Braum’s Ice Cream and Dairy Stores withdrew a zoning request Friday that, if passed, would have resulted in demolishing the buildings that house Hi-Lo Club, Drunken Fry and Classen Grill.
This comes after Braum’s lost before the Oklahoma City Planning Commission to get several small parcels in the triangle of land rezoned from residential to commercial.
The request was a key piece of Braum’s plan to buy and remove the Classen Grill building and the Donnay building that house the popular businesses near the intersection of Classen Boulevard and NW Expressway.
No definitive information has been given by the owner of the buildings, Red Oak Properties, or Braum’s as to what they plan next.
Braum’s attorney, David Box, could not be reached by phone on Friday.
One Oklahoma City councilman, Ed Shadid, has been a vocal critic of the plan encouraging and even speaking at some of the protest meetings.
“This is what brings us together as a community and makes our city great. Thanks also to Braums for making the socially responsible decision,” said Shadid in a Facebook post response to the news early Friday.
“Almost no one thought it probable that the protesters would win (including myself); let’s all remember that as we look to other ways to improve our lives and city.”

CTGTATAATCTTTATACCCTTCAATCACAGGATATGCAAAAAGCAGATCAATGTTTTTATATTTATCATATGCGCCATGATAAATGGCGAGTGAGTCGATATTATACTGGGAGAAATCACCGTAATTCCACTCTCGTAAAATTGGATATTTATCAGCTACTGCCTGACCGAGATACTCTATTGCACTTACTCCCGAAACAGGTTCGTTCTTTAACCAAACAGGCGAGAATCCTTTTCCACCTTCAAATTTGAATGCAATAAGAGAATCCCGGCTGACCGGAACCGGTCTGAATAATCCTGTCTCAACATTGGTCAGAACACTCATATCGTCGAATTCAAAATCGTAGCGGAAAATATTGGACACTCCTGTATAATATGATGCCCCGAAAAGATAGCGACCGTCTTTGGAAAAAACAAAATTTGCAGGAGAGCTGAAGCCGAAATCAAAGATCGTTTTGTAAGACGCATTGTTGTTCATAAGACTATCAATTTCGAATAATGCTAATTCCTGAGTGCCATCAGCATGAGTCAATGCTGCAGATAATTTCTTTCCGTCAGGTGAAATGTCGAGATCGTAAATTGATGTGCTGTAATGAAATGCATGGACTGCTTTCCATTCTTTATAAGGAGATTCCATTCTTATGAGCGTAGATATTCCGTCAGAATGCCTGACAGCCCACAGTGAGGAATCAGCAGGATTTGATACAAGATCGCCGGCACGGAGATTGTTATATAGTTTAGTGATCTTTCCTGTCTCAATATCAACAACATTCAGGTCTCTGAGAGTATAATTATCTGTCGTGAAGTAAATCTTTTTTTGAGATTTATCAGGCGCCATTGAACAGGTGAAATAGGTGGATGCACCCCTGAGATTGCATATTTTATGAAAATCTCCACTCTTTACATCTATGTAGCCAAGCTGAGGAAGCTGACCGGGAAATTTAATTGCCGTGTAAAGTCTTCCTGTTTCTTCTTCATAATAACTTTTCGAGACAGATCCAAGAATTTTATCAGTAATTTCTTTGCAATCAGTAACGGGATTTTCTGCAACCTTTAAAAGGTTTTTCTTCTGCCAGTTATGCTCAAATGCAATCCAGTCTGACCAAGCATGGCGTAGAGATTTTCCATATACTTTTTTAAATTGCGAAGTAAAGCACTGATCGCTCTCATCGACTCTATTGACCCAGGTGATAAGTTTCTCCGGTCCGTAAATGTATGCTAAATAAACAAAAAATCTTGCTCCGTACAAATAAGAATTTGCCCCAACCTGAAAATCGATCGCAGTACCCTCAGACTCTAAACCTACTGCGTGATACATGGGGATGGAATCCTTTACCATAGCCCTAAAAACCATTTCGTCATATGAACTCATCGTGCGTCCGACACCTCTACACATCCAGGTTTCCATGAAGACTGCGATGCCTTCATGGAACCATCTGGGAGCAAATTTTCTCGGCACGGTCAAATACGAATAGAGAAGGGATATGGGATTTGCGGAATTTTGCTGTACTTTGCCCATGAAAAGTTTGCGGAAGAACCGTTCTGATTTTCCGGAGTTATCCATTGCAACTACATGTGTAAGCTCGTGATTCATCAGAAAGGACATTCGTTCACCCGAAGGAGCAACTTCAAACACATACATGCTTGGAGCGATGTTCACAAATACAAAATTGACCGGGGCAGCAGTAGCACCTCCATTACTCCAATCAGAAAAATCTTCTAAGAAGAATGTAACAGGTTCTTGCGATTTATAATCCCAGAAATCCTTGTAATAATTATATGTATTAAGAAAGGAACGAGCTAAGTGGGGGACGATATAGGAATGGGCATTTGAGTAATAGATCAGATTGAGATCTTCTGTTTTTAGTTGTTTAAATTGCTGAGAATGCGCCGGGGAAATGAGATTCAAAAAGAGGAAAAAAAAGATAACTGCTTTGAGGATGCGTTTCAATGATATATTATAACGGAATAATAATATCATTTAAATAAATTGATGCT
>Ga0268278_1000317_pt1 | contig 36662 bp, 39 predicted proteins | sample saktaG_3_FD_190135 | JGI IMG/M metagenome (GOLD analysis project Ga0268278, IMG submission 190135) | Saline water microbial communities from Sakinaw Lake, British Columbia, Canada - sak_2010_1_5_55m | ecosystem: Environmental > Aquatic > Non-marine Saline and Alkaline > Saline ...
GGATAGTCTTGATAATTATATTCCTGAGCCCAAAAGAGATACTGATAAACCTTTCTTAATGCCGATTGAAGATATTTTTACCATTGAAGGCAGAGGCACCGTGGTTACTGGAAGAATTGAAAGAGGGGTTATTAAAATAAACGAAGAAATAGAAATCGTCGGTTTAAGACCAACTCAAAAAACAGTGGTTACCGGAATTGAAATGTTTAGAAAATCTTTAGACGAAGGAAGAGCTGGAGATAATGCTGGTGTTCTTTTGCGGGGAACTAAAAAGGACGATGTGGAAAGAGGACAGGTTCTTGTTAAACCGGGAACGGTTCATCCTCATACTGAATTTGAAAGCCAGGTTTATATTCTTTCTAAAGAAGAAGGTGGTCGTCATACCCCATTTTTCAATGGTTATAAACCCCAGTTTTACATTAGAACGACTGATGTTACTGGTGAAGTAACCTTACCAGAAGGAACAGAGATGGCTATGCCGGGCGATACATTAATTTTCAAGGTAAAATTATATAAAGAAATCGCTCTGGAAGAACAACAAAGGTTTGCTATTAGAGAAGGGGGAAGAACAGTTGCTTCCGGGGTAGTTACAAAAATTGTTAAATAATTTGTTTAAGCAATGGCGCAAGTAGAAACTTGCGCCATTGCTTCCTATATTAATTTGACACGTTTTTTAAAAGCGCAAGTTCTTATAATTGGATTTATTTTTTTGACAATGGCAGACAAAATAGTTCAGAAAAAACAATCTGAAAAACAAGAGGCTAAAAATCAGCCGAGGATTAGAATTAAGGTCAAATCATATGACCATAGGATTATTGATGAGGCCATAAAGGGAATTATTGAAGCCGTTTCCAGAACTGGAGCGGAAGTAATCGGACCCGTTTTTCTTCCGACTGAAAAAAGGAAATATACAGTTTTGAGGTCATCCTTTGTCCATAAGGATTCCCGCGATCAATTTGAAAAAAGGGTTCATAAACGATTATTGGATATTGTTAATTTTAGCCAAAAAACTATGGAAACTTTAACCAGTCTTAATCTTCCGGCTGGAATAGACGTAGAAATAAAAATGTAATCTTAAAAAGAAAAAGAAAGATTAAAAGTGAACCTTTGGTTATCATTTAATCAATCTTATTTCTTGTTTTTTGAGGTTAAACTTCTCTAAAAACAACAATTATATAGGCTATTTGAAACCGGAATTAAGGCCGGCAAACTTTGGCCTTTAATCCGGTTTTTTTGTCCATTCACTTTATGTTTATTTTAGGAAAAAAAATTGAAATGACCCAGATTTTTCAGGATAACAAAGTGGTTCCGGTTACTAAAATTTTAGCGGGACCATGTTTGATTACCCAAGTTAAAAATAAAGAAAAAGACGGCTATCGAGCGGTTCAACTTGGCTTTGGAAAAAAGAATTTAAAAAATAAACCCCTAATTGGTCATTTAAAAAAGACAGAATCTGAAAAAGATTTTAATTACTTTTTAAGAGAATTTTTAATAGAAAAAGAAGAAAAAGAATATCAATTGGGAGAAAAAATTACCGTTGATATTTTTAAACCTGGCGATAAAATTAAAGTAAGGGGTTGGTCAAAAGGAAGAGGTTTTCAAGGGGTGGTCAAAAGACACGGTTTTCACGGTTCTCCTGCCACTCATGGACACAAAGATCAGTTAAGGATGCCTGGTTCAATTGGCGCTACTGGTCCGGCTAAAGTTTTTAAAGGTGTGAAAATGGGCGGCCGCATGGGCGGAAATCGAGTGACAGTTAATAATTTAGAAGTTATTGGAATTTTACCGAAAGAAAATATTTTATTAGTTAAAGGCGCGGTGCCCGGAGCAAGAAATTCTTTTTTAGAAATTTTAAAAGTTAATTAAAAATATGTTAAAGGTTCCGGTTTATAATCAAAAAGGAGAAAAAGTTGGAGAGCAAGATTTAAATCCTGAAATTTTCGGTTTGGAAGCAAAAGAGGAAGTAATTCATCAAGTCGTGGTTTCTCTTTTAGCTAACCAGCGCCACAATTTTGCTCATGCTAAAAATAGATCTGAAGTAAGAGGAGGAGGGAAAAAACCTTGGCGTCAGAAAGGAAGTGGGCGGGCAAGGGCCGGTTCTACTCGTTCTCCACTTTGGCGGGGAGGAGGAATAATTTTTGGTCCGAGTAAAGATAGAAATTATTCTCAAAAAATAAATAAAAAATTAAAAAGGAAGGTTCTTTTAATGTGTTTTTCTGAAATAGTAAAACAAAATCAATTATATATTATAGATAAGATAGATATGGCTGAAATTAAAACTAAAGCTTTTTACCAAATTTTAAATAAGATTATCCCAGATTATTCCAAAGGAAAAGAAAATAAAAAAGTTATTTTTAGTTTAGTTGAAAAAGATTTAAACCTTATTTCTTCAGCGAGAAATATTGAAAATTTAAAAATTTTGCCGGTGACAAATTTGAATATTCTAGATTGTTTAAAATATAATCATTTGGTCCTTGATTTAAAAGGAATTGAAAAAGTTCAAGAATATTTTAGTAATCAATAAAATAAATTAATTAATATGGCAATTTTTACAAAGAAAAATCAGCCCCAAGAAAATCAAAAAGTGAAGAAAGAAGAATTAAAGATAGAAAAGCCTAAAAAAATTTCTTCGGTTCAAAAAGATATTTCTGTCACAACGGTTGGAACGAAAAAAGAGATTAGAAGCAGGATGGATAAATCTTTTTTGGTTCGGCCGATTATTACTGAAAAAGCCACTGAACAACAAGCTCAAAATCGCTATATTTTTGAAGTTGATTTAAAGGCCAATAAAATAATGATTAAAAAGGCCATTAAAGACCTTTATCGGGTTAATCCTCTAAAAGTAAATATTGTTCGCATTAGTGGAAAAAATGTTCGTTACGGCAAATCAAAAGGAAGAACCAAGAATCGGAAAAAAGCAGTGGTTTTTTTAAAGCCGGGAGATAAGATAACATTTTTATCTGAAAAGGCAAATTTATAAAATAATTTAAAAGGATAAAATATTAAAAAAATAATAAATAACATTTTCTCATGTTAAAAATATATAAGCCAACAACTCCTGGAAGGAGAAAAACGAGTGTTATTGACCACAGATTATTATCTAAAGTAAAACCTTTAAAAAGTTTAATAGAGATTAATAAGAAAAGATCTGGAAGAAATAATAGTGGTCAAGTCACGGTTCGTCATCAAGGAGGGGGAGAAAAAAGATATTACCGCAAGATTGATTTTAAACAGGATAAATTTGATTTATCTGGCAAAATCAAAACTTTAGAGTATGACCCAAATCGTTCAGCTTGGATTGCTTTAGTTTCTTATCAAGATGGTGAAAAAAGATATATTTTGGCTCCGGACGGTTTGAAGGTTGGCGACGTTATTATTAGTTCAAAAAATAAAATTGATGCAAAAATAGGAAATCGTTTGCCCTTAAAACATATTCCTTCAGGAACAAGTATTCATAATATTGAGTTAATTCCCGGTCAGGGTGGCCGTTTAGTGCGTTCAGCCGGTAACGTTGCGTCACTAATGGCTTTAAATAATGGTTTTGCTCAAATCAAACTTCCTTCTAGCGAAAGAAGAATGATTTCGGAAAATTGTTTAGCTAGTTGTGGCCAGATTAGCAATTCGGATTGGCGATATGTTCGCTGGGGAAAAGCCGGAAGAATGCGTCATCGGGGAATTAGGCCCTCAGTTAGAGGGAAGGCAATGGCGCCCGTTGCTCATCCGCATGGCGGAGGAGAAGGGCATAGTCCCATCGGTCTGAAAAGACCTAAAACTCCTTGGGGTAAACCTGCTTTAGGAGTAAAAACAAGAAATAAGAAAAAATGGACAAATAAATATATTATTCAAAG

Braum’s had contingency contracts to buy the two properties as long as the zoning change went through.
Neighbors and concerned citizens have been protesting the plans since August when OKCTalk, broke the news about Braum’s zoning request and plans.
Because of pressure from the public and serious questions among several members of the Planning Commission Sept. 28, the plan did not move on to the City of Oklahoma City Council.
The triangle of land bordered by Classen Circle, N. Military Avenue and NW 50th Street is where they wanted to put a new Braum’s store with parking.
The company owned several small parcels zoned for residential use and were asking the city to rezone those properties to be added to the rest of the triangle that is zoned for heavy commercial use.
But Braum’s needed the whole property to make the plan work.
David Box, Braum’s attorney for this project, held a community meeting Sept. 18 where he presented their plans.
Braum’s representatives were present, but did not answer questions saying they were there “to listen.”
But those present did not seem convinced by the end of the meeting.